On October 18, 2005, the Carnegie Endowment for International Peace hosted a meeting on “The Essence of Putin’s Managed Democracy” with speaker Nikolay Petrov, of the Carnegie Moscow Center. Carnegie Senior Associate Michael McFaul chaired the meeting. Petrov’s remarks are summarized below.
President Vladimir Putin’s system is really a mixture of authoritarianism and managed democracy. In recent years it has suffered a series of crises: first the assassination of Akhmad Kadyrov, then Nazran, Grozny, Beslan, the Ukrainian election, and the failed reform of social benefits. Putin finally took advantage of a brief calm to hold his televised question and answer session with the nation, but soon afterward violence broke out in Nalchik. These incidents evince a systemic disease. But what is the nature of this system?
Putin has replaced the institutions outlined in the constitution with those of his own design. The government has given way to the Security Council, the center of power around [Minister of Economic Development and Trade] Gref, and the presidency. The Federation Council has given way to the State Council, and now the Duma is giving way to the Public Chamber. This system is more complex than often believed.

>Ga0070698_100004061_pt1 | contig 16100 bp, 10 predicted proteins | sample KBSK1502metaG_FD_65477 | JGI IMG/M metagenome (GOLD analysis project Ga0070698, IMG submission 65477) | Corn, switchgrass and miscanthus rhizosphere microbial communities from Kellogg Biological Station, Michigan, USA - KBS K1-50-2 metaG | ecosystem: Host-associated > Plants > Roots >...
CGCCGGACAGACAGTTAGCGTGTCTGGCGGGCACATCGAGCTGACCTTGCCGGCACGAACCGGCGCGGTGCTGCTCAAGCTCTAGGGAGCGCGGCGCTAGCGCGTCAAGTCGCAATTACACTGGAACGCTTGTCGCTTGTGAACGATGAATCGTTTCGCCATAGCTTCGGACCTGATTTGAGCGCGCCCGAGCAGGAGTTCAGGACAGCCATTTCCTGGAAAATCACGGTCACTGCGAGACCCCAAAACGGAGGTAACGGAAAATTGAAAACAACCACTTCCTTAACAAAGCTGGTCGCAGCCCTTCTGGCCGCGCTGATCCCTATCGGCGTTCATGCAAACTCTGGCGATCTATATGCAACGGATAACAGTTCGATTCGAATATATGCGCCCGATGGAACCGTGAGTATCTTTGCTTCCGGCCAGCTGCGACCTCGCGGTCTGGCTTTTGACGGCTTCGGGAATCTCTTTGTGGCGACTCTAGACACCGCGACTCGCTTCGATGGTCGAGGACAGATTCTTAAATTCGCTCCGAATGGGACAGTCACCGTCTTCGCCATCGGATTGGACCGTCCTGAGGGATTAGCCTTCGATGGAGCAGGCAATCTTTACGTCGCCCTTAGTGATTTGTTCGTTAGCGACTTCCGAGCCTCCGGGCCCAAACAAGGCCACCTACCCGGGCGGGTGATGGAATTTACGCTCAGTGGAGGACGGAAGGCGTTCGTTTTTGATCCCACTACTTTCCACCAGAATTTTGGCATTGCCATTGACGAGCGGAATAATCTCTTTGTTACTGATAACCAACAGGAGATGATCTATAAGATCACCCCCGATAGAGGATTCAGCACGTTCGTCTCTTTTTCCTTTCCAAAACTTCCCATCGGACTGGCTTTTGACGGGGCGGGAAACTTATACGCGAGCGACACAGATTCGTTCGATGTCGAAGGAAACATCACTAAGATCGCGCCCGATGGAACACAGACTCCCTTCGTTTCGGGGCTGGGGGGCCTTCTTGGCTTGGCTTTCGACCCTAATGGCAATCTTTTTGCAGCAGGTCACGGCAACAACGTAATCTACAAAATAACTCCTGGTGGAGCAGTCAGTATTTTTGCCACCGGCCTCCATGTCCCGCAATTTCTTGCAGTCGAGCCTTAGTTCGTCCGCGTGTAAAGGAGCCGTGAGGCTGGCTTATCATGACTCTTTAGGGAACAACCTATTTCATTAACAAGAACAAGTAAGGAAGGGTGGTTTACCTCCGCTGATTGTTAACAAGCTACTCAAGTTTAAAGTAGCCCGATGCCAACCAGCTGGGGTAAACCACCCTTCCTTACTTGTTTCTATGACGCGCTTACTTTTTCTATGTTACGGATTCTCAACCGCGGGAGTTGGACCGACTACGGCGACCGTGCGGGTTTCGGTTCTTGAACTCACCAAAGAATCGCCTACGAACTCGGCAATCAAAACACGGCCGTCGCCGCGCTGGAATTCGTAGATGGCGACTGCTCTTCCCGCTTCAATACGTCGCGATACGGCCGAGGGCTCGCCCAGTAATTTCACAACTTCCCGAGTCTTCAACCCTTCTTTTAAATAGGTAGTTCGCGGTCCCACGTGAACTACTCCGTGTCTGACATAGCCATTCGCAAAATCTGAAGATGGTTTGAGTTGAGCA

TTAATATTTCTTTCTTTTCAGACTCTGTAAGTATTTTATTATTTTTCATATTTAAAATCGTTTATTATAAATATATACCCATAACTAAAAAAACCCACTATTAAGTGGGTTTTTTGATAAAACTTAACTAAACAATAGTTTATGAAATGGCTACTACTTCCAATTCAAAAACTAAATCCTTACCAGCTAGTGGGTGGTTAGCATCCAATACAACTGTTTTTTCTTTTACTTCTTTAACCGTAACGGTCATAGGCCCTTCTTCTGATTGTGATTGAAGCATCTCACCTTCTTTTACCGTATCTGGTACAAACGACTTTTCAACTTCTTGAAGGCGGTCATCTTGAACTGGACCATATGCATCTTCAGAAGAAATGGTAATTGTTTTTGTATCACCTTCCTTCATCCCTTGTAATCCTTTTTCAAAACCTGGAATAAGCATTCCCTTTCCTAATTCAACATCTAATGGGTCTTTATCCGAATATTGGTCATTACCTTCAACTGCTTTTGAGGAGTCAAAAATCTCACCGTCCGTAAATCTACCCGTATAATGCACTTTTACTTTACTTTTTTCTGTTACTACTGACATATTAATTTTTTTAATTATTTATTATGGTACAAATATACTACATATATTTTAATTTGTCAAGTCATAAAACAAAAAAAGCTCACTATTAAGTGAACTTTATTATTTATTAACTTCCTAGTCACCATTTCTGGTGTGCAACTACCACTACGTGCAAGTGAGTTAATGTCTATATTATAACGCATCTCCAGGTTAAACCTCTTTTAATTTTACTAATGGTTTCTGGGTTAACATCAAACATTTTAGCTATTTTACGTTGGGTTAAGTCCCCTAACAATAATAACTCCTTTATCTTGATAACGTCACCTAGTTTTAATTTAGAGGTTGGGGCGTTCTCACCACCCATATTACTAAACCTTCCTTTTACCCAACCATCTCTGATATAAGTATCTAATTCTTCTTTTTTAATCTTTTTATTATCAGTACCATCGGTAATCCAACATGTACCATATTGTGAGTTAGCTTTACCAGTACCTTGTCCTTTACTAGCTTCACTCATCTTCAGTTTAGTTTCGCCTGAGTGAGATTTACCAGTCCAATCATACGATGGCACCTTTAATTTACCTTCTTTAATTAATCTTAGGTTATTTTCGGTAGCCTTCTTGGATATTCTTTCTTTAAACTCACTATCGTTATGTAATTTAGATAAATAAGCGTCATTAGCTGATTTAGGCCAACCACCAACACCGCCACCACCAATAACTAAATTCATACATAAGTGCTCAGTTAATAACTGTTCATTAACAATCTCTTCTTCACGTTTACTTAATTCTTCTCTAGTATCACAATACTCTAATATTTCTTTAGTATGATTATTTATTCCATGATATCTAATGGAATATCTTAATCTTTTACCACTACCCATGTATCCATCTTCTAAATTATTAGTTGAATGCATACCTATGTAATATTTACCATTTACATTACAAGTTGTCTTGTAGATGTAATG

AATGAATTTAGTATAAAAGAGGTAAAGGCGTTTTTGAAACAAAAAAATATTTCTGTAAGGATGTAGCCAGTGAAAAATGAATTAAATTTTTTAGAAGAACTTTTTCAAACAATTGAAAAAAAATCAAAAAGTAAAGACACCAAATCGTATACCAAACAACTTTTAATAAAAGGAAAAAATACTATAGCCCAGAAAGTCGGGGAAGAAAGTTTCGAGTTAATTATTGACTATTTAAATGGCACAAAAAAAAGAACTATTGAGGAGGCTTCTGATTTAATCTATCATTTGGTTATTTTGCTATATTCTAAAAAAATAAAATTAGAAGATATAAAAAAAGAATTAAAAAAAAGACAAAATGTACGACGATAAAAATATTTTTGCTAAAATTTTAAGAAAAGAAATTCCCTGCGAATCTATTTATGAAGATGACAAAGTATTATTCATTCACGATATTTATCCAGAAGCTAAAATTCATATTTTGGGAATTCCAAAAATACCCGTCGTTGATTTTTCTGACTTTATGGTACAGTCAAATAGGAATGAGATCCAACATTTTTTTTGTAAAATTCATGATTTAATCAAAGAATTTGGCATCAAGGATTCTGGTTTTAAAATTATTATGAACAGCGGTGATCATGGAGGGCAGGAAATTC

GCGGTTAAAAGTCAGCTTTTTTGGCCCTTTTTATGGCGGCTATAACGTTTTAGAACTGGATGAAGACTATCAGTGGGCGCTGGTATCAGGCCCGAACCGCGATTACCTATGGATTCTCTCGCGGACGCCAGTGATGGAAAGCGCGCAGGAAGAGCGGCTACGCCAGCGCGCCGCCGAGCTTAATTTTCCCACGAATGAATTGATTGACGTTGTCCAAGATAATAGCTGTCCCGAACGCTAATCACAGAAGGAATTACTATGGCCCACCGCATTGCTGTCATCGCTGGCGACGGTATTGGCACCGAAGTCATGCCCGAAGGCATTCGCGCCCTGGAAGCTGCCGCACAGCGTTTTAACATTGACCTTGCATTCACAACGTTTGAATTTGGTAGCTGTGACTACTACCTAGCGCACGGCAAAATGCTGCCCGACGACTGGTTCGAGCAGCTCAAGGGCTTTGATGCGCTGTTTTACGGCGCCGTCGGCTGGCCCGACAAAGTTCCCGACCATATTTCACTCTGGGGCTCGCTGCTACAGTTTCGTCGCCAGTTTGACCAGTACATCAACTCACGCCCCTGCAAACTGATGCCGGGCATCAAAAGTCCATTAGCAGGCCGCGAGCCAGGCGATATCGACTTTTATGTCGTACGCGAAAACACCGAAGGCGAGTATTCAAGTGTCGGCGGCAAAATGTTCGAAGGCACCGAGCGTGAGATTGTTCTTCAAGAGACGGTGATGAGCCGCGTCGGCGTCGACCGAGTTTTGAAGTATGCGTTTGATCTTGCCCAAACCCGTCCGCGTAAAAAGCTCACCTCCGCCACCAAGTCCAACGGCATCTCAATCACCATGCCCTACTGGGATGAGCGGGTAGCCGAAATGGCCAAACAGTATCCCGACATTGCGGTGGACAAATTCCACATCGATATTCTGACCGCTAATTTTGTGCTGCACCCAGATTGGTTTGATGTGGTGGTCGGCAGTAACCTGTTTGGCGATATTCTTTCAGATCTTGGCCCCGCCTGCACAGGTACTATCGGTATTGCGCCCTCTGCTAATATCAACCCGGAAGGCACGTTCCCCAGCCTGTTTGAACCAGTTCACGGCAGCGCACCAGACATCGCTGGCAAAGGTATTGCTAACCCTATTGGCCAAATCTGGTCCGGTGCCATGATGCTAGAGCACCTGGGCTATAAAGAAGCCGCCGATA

Managed democracy controls society while providing the appearance of democracy. Its main characteristics are as follows:
1. A strong presidency and weak institutions
2. State control of the media
3. Control over elections allows elites to legitimize their decisions
4. Visible short-term effectiveness and long-term inefficiency
The result is an “unstable stability” based on the president’s personality. He is actually a hostage of the system.
This system is highly dysfunctional, with poor information flows. Everything beneath the president is vertically integrated, but there are no horizontal connections. Smart guys make bad decisions and nobody has the big picture. Meanwhile the gap between personal, corporate, and systemic interests is growing, so it’s hard to make different elements of the system act in concert. Obedience is the first measure of performance and that creates perverse incentives. For example, a regional governor has an incentive to obey the center, but no incentive to make his region succeed.